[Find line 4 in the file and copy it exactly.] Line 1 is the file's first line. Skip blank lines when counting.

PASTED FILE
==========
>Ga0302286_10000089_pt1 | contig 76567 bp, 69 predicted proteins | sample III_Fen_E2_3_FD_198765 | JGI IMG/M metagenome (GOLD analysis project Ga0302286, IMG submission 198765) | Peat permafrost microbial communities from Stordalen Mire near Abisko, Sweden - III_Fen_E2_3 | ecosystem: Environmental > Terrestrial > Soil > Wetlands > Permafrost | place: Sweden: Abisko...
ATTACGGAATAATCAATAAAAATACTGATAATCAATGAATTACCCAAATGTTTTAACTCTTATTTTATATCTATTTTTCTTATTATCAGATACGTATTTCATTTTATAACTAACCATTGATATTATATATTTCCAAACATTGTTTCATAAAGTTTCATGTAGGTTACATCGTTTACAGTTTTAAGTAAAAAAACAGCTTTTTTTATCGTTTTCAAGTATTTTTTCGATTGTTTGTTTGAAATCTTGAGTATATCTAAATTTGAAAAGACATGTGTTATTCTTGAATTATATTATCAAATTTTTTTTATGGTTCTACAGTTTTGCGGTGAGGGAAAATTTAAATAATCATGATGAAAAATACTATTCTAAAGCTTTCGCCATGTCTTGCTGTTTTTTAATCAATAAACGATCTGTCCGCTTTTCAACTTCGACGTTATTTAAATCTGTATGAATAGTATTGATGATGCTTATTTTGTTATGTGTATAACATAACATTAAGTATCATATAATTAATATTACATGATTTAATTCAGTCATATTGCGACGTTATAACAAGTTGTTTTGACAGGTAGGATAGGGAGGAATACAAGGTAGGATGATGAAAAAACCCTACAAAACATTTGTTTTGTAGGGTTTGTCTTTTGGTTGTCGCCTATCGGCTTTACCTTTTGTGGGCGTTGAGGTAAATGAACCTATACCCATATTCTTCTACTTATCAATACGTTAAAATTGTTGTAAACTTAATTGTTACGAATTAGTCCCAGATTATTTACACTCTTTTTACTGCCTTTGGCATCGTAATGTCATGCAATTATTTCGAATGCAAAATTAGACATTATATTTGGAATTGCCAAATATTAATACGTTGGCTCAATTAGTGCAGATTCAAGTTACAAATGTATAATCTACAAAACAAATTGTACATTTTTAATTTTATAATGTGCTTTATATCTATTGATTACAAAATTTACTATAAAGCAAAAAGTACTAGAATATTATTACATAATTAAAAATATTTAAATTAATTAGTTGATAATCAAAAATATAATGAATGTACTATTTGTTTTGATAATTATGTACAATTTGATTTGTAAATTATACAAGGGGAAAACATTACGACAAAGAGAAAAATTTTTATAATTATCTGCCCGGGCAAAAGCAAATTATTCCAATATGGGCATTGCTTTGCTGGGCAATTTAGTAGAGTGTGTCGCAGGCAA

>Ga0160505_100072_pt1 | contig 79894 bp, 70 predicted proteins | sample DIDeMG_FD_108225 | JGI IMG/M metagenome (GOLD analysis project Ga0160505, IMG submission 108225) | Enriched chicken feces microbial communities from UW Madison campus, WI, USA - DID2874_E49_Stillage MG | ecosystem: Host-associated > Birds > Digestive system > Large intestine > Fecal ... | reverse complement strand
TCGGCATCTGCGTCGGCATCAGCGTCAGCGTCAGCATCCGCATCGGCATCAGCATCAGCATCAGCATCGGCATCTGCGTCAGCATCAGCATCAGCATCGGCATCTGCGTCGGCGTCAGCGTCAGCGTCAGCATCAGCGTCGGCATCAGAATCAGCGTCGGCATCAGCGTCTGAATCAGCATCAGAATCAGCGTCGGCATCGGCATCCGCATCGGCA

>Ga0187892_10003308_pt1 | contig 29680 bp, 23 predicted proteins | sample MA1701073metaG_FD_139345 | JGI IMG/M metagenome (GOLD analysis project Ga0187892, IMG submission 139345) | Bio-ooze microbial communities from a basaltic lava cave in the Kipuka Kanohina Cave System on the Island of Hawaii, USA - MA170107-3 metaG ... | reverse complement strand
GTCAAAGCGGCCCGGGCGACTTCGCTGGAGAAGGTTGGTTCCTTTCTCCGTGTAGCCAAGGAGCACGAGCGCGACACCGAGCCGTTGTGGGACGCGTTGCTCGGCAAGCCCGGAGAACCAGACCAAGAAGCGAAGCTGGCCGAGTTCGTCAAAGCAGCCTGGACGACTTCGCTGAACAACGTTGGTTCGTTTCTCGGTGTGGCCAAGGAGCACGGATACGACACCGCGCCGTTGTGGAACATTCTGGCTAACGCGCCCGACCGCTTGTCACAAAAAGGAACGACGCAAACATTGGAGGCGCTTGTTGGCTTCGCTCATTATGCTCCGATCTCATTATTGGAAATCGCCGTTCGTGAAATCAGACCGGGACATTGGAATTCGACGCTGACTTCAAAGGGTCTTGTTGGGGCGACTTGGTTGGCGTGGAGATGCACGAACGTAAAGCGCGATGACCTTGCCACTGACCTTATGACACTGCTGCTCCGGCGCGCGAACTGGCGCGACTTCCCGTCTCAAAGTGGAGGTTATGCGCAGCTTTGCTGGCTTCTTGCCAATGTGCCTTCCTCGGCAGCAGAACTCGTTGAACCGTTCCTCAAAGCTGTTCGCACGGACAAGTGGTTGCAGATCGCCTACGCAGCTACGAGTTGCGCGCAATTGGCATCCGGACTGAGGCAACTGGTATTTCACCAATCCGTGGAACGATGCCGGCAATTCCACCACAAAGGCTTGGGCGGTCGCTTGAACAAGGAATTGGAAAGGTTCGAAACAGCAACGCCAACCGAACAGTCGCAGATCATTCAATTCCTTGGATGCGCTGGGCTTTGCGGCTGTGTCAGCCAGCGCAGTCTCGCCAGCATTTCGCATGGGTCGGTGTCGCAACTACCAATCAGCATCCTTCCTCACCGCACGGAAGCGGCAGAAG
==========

TCGGCATCTGCGTCGGCATCAGCGTCAGCGTCAGCATCCGCATCGGCATCAGCATCAGCATCAGCATCGGCATCTGCGTCAGCATCAGCATCAGCATCGGCATCTGCGTCGGCGTCAGCGTCAGCGTCAGCATCAGCGTCGGCATCAGAATCAGCGTCGGCATCAGCGTCTGAATCAGCATCAGAATCAGCGTCGGCATCGGCATCCGCATCGGCA